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What The GOP Health Care Bill Says About A Sick Country

It’s all too easy to understate the harm done to America by the House of Representatives on May 4, when the House narrowly passed the so-called American Health Care Act. The cobbled-together bill, the Republicans’ first concrete step toward unraveling Obamacare, won’t end up becoming law. Unfortunately, considerable damage has already been done — to the future of our health care system and to America’s moral balance sheet.

For starters, the House bill as written would strip tens of millions of Americans of their health insurance. Everyone else would stand to lose some basic protections because states would be allowed to cut, for instance, maternity care, prescription drugs and coverage of pre-existing conditions. All that would happen, that is, if the Senate approves the bill as is. Which it won’t. At first glance, then, you could conclude that it’s not as bad as it looks.

First glances can be deceiving, though. For one thing, any bill the Senate does pass must be close enough to the House version to win House approval. The two chambers must agree on one version before the president can sign it. If the two are deadlocked, the measure would die, Obamacare would remain intact and our ruling party would have to declare defeat on its top campaign promise. In a sense, the House version is a window into the soul of the party that governs us — and perhaps of the people who voted for it.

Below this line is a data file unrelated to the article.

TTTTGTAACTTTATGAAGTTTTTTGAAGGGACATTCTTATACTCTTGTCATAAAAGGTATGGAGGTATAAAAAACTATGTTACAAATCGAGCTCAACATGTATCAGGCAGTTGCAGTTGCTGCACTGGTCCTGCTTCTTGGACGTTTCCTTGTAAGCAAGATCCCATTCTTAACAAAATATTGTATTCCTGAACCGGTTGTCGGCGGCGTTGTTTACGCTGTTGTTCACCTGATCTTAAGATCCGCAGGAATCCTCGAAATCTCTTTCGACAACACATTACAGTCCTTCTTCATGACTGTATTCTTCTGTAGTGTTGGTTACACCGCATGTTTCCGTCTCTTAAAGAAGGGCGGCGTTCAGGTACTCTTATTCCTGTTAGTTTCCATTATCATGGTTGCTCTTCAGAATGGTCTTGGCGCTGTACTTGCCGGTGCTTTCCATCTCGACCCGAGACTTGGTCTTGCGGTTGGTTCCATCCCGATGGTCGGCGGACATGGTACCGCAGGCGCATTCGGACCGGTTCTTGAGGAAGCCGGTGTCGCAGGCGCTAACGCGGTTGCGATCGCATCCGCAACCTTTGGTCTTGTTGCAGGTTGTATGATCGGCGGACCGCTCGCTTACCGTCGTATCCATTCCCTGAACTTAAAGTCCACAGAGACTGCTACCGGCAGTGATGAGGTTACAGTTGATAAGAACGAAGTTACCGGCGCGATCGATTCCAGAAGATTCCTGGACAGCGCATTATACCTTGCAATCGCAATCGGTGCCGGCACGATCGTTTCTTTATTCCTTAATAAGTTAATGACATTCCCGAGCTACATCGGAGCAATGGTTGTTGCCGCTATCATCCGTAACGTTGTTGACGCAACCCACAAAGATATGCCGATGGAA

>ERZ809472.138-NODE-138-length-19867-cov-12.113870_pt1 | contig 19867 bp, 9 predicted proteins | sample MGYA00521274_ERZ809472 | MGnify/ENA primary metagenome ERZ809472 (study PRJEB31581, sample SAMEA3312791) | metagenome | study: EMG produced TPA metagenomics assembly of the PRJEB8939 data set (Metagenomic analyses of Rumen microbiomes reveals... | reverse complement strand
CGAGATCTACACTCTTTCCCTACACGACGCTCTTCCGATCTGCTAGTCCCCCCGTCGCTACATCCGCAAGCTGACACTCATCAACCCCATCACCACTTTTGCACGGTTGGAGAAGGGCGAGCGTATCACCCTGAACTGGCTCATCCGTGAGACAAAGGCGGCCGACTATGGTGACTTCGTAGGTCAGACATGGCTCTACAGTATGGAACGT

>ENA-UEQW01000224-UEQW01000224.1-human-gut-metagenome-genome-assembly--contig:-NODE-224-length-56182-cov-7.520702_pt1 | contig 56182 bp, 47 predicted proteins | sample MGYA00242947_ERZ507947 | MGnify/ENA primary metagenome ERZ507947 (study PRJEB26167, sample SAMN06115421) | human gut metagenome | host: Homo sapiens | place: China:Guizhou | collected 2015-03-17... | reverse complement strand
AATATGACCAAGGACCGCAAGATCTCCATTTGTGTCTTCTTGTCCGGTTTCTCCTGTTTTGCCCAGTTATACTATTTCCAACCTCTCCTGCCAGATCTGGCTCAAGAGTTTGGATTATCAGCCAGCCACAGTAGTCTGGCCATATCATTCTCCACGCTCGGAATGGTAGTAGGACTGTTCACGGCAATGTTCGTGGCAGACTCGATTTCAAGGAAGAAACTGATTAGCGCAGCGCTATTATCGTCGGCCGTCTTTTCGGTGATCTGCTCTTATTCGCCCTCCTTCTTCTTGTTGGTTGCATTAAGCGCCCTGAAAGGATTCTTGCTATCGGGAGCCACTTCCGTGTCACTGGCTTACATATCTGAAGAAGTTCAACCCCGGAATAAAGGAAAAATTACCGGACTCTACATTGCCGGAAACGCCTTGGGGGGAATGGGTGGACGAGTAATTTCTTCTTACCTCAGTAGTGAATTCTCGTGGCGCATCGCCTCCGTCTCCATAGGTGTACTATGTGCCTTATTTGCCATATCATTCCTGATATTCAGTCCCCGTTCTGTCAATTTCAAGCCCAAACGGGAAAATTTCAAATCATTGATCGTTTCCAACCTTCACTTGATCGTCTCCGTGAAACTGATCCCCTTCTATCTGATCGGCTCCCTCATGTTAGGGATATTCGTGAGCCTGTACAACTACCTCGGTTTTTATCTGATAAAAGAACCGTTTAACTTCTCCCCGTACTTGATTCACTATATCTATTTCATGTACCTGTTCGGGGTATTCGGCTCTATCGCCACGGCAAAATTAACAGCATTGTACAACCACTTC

Whether or not it becomes law, therefore, its passage in the House has a profound moral impact. It’s a statement about who we are as a people. It pulls the rug out from under America’s already tarnished moral standing, in our own eyes and the world’s. What happened May 4 was that the lower house of the United States Congress — the people’s house, intended by America’s founders to reflect the popular will — voted to deny lifesaving medical treatment to millions of fellow citizens who can’t pay for it.

The main critics of Obamacare like to wrap their opposition in touching oratory about the sanctity of the physician’s calling and the perils of ham-fisted government interference. They insist that people must retain the right to choose their own doctors; that government bullies mustn’t disrupt the intimacy of the doctor-patient relationship, and that vital medical decisions shouldn’t be left to faceless bureaucrats.